|Systematic name||Sodium Cyanide|
|Molecular Weight||Molar mass::49.0072 g/mol|
|Density and phase||Density::1.595 g/ml|
|Solubility in water||48 g/100 ml (10°C)|
|Melting point||Melting point::563.7°C|
|Boiling point||Boiling point::1496°C|
|Other cations||Potassium Cyanide|
|Related compounds||Hydrogen cyanide|
| Except where noted otherwise, data are given for|
materials in their standard state (at 25 °C, 100 kPa)
Disclaimer and references
Sodium cyanide is an inorganic compound represented by the chemical formula NaCN. Sodium cyanide is described as a white water soluble inorganic compound with a high affinity for metals. This makes it highly toxic and consequently is only used sparingly, usually in gold mining. When used in gold mining, it's high reactivity with metals is exploited. When it is used as an acid, it forms the toxic gas hydrogen cyanide. Sodium cyanide was declared a Priority Existing Chemical by NICNAS in May 2002 in response to environmental concerns included reports of mass bird poisoning as a result of consumption of cyanide-contaminated water at Tailing's dam in Australia. As a result of this action, NaCN is now highly regulated and sparingly used in industrial enterprises.
Sodium cyanide is produced by treating hydrogen cyanide with sodium hydroxide
HCN + NaOH → NaCN + H2O Worldwide production was estimated at 500,000 tons in the year 2006. In former times, it was prepared by the Castner-Kellner process involving the reaction of sodium amide with carbon at elevated temperatures.
NaNH2 + C → NaCN + H2 The structure of solid NaCN is related to that of sodium chloride] The anions and cations are each six-coordinate. Potassium cyanide (KCN) adopts a similar structure. Each Na+ forms pi-bonds to two CN− groups as well as two "bent" Na---CN and two "bent" Na
Because the salt is derived from a weak acid, NaCN readily reverts to HCN by hydrolysis: the moist solid emits small amounts of hydrogen cyanide, which smells like bitter almonds (not everyone can smell it—the ability thereof is due to a genetic trait. Sodium cyanide reacts rapidly with strong acids to release hydrogen cyanide. This dangerous process represents a significant risk associated with cyanide salts. It is detoxified most efficiently with hydrogen peroxide (H2O2) to produce sodium cyanate (NaOCN) and water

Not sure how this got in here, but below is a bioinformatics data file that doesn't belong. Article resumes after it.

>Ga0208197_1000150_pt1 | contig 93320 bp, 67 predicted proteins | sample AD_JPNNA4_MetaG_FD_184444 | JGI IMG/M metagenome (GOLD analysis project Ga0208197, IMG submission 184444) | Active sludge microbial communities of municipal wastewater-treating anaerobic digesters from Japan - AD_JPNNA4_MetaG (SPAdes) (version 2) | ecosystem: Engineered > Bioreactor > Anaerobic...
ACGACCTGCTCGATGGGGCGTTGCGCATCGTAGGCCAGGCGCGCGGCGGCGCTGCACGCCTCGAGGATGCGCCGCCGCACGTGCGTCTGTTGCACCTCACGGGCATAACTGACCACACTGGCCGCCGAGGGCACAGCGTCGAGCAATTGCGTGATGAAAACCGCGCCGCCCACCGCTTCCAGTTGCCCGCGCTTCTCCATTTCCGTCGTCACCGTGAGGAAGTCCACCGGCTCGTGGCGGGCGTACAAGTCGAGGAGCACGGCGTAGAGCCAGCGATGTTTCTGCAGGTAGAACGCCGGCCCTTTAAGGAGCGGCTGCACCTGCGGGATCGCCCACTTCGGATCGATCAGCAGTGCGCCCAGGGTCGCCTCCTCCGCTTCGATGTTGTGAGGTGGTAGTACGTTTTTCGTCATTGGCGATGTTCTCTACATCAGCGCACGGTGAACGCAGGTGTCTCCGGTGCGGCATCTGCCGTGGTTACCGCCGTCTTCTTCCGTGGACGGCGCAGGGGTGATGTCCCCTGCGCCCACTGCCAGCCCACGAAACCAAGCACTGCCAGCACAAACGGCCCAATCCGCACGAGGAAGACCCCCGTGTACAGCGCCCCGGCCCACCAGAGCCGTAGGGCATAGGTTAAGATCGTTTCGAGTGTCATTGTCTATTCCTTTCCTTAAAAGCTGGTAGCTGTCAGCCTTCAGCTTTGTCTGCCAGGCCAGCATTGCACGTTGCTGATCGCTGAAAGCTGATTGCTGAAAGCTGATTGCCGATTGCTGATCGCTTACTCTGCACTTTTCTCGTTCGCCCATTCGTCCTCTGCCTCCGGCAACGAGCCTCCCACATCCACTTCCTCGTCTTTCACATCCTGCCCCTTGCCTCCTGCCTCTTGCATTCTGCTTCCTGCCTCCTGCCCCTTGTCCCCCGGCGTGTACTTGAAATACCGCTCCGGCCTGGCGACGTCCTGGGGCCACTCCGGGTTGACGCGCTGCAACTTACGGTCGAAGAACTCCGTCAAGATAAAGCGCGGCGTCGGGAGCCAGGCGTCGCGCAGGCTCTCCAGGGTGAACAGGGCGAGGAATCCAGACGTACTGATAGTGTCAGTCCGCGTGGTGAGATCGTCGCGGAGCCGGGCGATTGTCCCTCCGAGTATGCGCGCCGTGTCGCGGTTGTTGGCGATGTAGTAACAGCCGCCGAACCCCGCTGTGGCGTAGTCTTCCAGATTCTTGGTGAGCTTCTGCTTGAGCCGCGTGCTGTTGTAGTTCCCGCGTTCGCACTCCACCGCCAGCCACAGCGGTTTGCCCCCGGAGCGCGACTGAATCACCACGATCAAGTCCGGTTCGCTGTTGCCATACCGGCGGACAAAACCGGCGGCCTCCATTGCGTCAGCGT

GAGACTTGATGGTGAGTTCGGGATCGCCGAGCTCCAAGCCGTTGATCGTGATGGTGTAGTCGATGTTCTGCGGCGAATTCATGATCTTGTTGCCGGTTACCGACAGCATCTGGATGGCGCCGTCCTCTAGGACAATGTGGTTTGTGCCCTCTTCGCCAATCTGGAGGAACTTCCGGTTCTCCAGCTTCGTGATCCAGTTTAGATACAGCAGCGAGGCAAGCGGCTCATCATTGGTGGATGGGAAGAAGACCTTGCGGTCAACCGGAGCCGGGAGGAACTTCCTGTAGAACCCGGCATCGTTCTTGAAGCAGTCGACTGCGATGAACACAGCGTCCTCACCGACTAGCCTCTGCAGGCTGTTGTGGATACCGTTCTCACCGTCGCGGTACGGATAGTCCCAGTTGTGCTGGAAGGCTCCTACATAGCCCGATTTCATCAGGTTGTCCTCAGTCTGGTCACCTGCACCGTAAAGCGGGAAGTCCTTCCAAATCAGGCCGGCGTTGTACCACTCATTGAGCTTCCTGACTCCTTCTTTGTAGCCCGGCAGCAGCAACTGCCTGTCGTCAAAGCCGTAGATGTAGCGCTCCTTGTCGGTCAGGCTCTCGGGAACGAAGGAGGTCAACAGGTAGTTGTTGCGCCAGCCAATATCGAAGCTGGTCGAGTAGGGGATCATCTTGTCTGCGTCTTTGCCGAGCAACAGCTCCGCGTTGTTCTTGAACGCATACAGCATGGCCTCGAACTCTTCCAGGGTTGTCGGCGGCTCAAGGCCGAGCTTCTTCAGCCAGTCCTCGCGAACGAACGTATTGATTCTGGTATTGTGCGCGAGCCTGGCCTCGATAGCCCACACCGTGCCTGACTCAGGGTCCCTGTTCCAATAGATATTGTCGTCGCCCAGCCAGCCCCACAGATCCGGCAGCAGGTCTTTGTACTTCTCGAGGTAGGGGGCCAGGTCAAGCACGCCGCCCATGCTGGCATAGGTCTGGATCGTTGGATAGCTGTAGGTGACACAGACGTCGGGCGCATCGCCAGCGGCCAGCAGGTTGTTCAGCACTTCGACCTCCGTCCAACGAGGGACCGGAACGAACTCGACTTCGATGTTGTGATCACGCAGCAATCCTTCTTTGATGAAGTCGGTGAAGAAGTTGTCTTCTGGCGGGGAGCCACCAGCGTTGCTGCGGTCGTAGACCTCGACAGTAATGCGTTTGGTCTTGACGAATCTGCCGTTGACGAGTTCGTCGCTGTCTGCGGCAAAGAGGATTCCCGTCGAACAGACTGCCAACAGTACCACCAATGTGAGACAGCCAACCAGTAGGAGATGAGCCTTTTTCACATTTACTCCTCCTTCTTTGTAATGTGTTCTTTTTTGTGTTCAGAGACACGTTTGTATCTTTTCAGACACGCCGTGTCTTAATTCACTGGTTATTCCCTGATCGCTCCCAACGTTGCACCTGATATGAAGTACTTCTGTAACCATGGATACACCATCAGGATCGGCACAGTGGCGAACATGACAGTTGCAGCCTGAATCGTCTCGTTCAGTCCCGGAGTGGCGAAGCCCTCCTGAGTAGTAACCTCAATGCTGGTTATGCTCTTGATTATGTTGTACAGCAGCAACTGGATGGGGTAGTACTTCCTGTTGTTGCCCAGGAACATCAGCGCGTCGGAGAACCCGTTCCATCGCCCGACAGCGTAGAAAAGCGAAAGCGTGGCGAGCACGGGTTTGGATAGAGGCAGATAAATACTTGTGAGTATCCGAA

NaCN + H2O2 → NaOCN + H2O
Sodium Cyanide is produced by treating hydrogen cyanide with sodium hydroxide. The estimated global production of this compound was around 500,000 tons in 2006. In the past, it was prepared by the Castner-Kellner process invoking the reaction of sodium amide with carbon at elevated temperatures. Due to its toxicity it is not readily available to the general public and is regulated by the CDC.
NaCN is used extensively in gold mining, particularly in Australia. In this process, the high affinity of gold for cyanide is exploited which induces gold metal to oxidize and dissolve in the presence of air and water. The following equation describes the process:
4Au + 8NaCN + O2 +2H2O -> 4Na[Au(CN02)] + 4NaOH
Potassium cyanide (KCN) a similar compound to sodium cyanide is also used in a similar method potassium gold cyanide
KAu(CN)2) few other methods exist for this extraction process.
NaCN is also widely used in chemical production. Surprisingly, several nutrients can be derived from sodium cyanide including cyanuric chloride, cyanogen chloride, and many different types of nitriles. in organic synthesis, cyanide, which is a strong nucleophile is used to prepare nitriles which occur in many specialty drugs including several pharmaceuticals. It is also occasionally used illegally in cyanide fishing and occasionally used by entomologists for collecting jars.
Sodium cyanide is classified as a cyanide salt which are among the most rapidly moving poisons known. Cyanide can quickly and potently inhibit respiration attacking mitochondrial cytochrome oxidase and as a result, blocking electron transport. This results in decreased metabolism, and less oxygen utilization. Lactic acidosis then occurs due to the anaerobic metabolism. NaCN is strictly regulated because of its potentially deadly properties and should not be handled by amateurs.
- Mooring, Jack. [ http://theybf.com/2012/09/20/ They Bf. Web. 22 September 2011 Date of Publication
- NICNAS.gov [http://www.nicnas.gov.au/communications/publications/information-sheets/existing-chemical-info-sheets/sodium-cyanide-factsheet Publishing-site-name. Web. May 2013